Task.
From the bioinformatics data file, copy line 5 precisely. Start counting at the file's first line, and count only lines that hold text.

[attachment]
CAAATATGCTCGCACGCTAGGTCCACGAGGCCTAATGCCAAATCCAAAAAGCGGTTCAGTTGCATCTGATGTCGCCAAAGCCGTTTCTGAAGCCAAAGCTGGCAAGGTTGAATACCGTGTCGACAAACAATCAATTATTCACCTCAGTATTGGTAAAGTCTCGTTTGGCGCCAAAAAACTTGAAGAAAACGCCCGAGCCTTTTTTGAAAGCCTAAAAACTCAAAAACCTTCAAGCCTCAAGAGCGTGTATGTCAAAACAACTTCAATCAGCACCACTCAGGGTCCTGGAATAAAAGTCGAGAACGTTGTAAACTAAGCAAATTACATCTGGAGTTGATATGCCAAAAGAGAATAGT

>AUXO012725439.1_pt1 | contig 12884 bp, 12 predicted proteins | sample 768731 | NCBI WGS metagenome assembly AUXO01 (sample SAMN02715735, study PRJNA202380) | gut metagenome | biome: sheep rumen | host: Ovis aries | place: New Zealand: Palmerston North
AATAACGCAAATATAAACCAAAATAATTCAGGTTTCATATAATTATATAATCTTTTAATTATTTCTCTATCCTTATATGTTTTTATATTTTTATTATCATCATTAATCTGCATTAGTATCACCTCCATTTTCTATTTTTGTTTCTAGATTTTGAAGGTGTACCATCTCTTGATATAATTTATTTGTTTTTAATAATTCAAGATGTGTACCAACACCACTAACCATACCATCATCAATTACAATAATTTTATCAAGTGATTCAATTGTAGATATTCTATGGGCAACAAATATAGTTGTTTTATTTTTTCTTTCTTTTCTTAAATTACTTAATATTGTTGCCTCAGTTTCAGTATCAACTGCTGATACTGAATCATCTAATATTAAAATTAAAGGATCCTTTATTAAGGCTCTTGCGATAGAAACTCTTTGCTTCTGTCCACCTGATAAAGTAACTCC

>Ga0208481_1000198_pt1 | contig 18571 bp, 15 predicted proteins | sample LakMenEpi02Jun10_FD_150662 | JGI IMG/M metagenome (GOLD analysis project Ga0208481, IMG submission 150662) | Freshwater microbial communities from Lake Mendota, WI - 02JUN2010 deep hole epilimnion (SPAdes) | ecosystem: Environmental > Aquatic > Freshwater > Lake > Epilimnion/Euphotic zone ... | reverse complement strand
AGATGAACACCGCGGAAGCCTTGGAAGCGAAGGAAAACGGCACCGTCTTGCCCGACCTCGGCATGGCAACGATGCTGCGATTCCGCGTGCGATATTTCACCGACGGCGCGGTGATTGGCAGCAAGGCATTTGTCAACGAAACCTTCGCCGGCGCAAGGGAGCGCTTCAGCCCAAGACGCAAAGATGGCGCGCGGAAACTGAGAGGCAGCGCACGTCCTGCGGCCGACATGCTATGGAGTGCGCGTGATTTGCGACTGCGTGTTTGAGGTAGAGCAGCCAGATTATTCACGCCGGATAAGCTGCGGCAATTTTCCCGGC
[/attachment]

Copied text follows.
AGATGAACACCGCGGAAGCCTTGGAAGCGAAGGAAAACGGCACCGTCTTGCCCGACCTCGGCATGGCAACGATGCTGCGATTCCGCGTGCGATATTTCACCGACGGCGCGGTGATTGGCAGCAAGGCATTTGTCAACGAAACCTTCGCCGGCGCAAGGGAGCGCTTCAGCCCAAGACGCAAAGATGGCGCGCGGAAACTGAGAGGCAGCGCACGTCCTGCGGCCGACATGCTATGGAGTGCGCGTGATTTGCGACTGCGTGTTTGAGGTAGAGCAGCCAGATTATTCACGCCGGATAAGCTGCGGCAATTTTCCCGGC